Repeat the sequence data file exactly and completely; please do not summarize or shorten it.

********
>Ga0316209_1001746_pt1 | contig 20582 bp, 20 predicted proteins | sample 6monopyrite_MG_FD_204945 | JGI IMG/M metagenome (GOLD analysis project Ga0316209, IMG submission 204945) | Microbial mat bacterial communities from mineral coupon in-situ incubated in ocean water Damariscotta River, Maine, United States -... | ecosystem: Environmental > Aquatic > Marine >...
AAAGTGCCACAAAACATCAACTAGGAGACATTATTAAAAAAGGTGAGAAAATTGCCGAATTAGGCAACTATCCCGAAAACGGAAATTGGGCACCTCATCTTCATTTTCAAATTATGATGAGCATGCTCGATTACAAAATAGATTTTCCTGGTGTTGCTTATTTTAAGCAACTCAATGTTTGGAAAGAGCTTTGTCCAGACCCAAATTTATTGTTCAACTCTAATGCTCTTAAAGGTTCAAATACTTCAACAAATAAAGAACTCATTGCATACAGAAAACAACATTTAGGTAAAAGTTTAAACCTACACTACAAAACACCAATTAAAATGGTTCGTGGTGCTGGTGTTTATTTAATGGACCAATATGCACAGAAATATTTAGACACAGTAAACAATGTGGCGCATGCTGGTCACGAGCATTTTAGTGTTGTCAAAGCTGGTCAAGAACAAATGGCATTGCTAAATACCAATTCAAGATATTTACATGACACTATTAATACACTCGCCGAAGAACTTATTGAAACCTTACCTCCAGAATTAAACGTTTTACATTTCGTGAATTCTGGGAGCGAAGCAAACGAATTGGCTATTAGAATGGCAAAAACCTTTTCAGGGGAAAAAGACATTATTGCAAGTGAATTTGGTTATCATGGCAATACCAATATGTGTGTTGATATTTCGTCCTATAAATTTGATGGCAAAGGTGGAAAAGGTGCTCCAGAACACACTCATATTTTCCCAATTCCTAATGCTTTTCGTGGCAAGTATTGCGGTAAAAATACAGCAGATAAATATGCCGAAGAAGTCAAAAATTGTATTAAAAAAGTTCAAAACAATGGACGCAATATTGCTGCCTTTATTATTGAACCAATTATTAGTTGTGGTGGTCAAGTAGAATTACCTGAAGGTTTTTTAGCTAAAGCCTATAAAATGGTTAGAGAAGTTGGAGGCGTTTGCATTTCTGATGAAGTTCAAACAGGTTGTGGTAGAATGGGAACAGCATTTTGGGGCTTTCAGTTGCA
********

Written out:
>Ga0316209_1001746_pt1 | contig 20582 bp, 20 predicted proteins | sample 6monopyrite_MG_FD_204945 | JGI IMG/M metagenome (GOLD analysis project Ga0316209, IMG submission 204945) | Microbial mat bacterial communities from mineral coupon in-situ incubated in ocean water Damariscotta River, Maine, United States -... | ecosystem: Environmental > Aquatic > Marine >...
AAAGTGCCACAAAACATCAACTAGGAGACATTATTAAAAAAGGTGAGAAAATTGCCGAATTAGGCAACTATCCCGAAAACGGAAATTGGGCACCTCATCTTCATTTTCAAATTATGATGAGCATGCTCGATTACAAAATAGATTTTCCTGGTGTTGCTTATTTTAAGCAACTCAATGTTTGGAAAGAGCTTTGTCCAGACCCAAATTTATTGTTCAACTCTAATGCTCTTAAAGGTTCAAATACTTCAACAAATAAAGAACTCATTGCATACAGAAAACAACATTTAGGTAAAAGTTTAAACCTACACTACAAAACACCAATTAAAATGGTTCGTGGTGCTGGTGTTTATTTAATGGACCAATATGCACAGAAATATTTAGACACAGTAAACAATGTGGCGCATGCTGGTCACGAGCATTTTAGTGTTGTCAAAGCTGGTCAAGAACAAATGGCATTGCTAAATACCAATTCAAGATATTTACATGACACTATTAATACACTCGCCGAAGAACTTATTGAAACCTTACCTCCAGAATTAAACGTTTTACATTTCGTGAATTCTGGGAGCGAAGCAAACGAATTGGCTATTAGAATGGCAAAAACCTTTTCAGGGGAAAAAGACATTATTGCAAGTGAATTTGGTTATCATGGCAATACCAATATGTGTGTTGATATTTCGTCCTATAAATTTGATGGCAAAGGTGGAAAAGGTGCTCCAGAACACACTCATATTTTCCCAATTCCTAATGCTTTTCGTGGCAAGTATTGCGGTAAAAATACAGCAGATAAATATGCCGAAGAAGTCAAAAATTGTATTAAAAAAGTTCAAAACAATGGACGCAATATTGCTGCCTTTATTATTGAACCAATTATTAGTTGTGGTGGTCAAGTAGAATTACCTGAAGGTTTTTTAGCTAAAGCCTATAAAATGGTTAGAGAAGTTGGAGGCGTTTGCATTTCTGATGAAGTTCAAACAGGTTGTGGTAGAATGGGAACAGCATTTTGGGGCTTTCAGTTGCA